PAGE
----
Crowds tend to flock to the most popular beach destinations: Patong in Phuket, Kuta in Bali, Bondi in Sydney and so on. And where sunburned tourists go, tacky bars and overpriced restaurants follow. So what options exist for a traveler in search of an under-developed, peaceful stretch of sand?
Not many, especially if you’re planning a trip on your own and don’t have a lot of time to spare on potentially disastrous detours taken in search of far-flung locales. So Forbes called upon the experts.
To determine our list of Asia’s best beaches, Forbes assembled a panel of those in the know: Graham Uden, a photographer based in Hong Kong; John Borthwick, a Sydney-based travel writer and photographer; Bart Kluskens, a marine biologist and conservation advisor working in Cambodia; Anchalika Kijkanakorn, who runs two hotels in Thailand; Robert Carmack, a food stylist, cookbook author and leader of Asian food tours; and Eliza Anderson of Intrepid Travel, an adventure tour operator for small groups. Their recommendations helped Forbes compile 22 top oceanfront destinations.
In Pictures: Asia’s Best Beaches
Indonesia, Thailand and Cambodia are home to the most sunblock-worthyhaunts, but out-of-the-ordinary beach vacations also await in China, Vietnam, Sri Lanka, Malaysia, Australia and New Zealand.
Unsurprisingly, some of these paradises are remote. Sulug Island, for example, is the least accessible part of Tunku Abdul Rahman Marine Park, located off the cost of Malaysian Borneo. « This is the quintessential deserted beach. You can be forgiven for thinking you’ve found paradise, » Anderson writes. « Get dropped off on this deserted beach and while away the hours under the shade of an aru tree and snorkel the crystal clear waters. »
In Cambodia, where the tourist industry is nascent but growing, an island called Koh Rong Samleon earns Klusken’s praise. « It’s more pristine; it’s more undiscovered, because it’s only over the last few years that more people go here, » he says. « There are beautiful coral reefs. There is a forest on the island that you can walk through. It’s untouched. »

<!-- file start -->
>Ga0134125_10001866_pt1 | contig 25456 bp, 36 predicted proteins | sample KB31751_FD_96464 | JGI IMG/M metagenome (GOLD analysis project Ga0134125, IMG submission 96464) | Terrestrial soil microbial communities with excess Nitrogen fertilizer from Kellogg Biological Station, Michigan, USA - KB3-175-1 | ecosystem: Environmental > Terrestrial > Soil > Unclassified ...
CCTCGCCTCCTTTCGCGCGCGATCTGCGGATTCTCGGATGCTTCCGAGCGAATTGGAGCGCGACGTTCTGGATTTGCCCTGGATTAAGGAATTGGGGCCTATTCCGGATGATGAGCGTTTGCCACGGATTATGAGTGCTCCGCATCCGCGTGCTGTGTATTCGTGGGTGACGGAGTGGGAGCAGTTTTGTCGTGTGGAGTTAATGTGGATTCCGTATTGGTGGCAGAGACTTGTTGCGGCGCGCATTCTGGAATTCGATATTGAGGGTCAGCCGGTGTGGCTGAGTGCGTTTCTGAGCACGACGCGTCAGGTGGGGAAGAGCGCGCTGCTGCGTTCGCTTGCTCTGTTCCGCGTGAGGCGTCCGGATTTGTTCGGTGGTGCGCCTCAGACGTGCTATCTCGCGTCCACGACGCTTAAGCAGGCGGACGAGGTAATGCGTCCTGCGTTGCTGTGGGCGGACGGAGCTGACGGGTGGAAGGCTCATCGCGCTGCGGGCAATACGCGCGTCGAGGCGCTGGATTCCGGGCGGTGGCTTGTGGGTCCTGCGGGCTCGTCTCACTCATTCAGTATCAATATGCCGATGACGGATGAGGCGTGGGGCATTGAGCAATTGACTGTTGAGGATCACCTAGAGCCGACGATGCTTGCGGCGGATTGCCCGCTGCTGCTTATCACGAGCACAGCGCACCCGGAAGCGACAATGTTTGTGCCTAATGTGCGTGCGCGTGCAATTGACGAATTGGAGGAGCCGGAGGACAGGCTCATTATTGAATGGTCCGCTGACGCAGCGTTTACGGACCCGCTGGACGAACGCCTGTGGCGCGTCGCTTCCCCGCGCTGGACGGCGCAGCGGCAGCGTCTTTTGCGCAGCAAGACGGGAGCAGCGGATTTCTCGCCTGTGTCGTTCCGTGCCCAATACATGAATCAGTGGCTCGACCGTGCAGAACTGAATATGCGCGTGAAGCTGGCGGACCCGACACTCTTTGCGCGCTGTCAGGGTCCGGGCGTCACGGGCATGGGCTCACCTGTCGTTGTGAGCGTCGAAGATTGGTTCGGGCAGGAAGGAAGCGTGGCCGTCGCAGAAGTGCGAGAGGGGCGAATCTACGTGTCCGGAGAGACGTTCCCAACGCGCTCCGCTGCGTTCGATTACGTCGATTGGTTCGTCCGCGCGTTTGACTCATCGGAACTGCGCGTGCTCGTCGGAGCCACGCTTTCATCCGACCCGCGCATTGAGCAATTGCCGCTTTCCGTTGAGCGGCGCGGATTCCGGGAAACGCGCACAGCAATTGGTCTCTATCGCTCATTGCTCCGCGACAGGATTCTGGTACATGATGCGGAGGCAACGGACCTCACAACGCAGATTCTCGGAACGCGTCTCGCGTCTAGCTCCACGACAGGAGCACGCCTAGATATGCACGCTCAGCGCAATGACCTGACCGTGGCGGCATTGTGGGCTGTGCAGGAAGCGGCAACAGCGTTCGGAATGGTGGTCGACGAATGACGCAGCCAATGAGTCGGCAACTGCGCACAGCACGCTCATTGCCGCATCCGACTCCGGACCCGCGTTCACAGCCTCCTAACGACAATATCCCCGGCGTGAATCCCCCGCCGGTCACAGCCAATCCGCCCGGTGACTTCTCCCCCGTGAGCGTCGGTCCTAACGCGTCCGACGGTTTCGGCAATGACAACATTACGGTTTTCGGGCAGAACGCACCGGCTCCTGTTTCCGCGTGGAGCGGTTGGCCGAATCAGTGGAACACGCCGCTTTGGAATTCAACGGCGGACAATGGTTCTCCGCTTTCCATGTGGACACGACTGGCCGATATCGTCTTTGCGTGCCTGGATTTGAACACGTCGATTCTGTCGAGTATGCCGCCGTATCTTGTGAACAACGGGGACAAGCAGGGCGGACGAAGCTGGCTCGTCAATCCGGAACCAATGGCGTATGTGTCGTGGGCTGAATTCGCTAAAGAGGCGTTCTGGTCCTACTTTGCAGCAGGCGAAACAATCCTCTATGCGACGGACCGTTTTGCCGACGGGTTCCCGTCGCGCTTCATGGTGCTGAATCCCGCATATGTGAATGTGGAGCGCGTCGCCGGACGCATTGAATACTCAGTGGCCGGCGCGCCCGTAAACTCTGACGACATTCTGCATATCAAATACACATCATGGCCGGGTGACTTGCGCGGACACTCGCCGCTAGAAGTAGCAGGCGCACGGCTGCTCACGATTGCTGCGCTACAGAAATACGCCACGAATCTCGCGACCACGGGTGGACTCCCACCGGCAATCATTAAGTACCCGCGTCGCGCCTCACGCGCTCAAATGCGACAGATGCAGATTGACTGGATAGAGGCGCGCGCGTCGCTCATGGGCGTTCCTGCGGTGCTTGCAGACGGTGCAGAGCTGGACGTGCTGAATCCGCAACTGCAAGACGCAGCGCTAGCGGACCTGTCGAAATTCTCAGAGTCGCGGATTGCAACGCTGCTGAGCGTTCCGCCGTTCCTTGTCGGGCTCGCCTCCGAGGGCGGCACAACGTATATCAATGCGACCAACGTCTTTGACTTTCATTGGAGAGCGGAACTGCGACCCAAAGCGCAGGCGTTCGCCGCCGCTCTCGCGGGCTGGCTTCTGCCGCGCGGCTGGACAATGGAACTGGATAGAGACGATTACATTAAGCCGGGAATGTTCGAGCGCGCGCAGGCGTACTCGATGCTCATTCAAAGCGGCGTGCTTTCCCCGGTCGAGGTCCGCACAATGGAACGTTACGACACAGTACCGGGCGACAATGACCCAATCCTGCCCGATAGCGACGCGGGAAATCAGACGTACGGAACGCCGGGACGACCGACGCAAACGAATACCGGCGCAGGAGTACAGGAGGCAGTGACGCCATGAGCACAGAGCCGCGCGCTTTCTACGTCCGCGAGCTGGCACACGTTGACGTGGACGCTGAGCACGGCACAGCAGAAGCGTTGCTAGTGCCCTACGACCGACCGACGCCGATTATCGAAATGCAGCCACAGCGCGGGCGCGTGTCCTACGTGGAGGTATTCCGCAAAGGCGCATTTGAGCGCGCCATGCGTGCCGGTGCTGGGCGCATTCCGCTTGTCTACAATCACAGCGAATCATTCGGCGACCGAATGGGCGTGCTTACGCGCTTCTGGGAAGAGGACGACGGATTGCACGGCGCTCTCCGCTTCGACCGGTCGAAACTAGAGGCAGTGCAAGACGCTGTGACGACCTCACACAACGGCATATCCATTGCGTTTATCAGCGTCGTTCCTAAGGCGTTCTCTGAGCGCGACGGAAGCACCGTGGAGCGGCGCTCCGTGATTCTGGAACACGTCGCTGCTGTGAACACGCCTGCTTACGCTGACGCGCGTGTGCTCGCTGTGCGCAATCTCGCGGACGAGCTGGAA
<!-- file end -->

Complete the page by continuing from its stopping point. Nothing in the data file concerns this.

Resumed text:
Graham Uden, who has captured scenes in countries from Oman to Laos, favors several quiet sites in Indonesia, including one in East Java called Balekambang Beach. « It has a lot of Hindu temples on a little island 20 to 30 minutes offshore that you can walk to by a bridge, » he says. « It’s peaceful and quiet; there are no hotels anywhere near. »
Just a 30-kilometer drive from Hua Hin, the Thai king’s vacation spot, is a beach called Pranburi, according to Kijkanakorn, who runs two hotels in Thailand and is managing director of Akaryn Hospitality Management Services.
« It’s beautiful, it’s wide, it’s long and there’s a beautiful fishing village nearby. You have little boats that you can go on and go squid fishing if you want, at 1 or 2 in the morning, and come back at 3 or 4. It’s only for the adventurous souls, » she says. « It’s the best beach for windsurfing. Good wind direction, not a lot of people, no coral underneath, no rocks to hurt yourself. «
Even in the most touristed destinations, there are hidden gems to be found–if you know where the look. Travel journalist and photographer Borthwick likes Aow Yai, a beach on Koh Phayam in Thailand. « I found out about it from a local. You get there by one-hour speedboat from Ranong, » says Borthwick. « It faces west, so you’ve got a lavish sunset every day. … the low islands of southern Burma floating off on the horizon. There is a tranquil sea most of the time. … There are a couple hundred visitors at the most. »
Even on packed Phuket, Uden advises visitors to try Bang Thao beach to get away from the masses. « I like that it’s in the north, because it’s quiet and it has these little offshore islands, » he says. « It hasn’t got thousands of European holiday-makers lying on the beach. »
And on Phu Quoc, an island that is one of the major beach destinations in Vietnam, Asian food tour leader Robert Carmack prefers one particular spot. Bai Sao beach, on the southeast corner of the island, boasts treats for the taste and the eyes. « There are a couple of extraordinary restaurants. Local Vietnamese go there for restaurants and recreation, » Carmack says. « The water in Phu Quoc is so wonderfully warm. … It’s clear; it’s underdeveloped. At least for now. »
Experts agree: Catch these places while you can.
In Pictures: Asia’s Best Beaches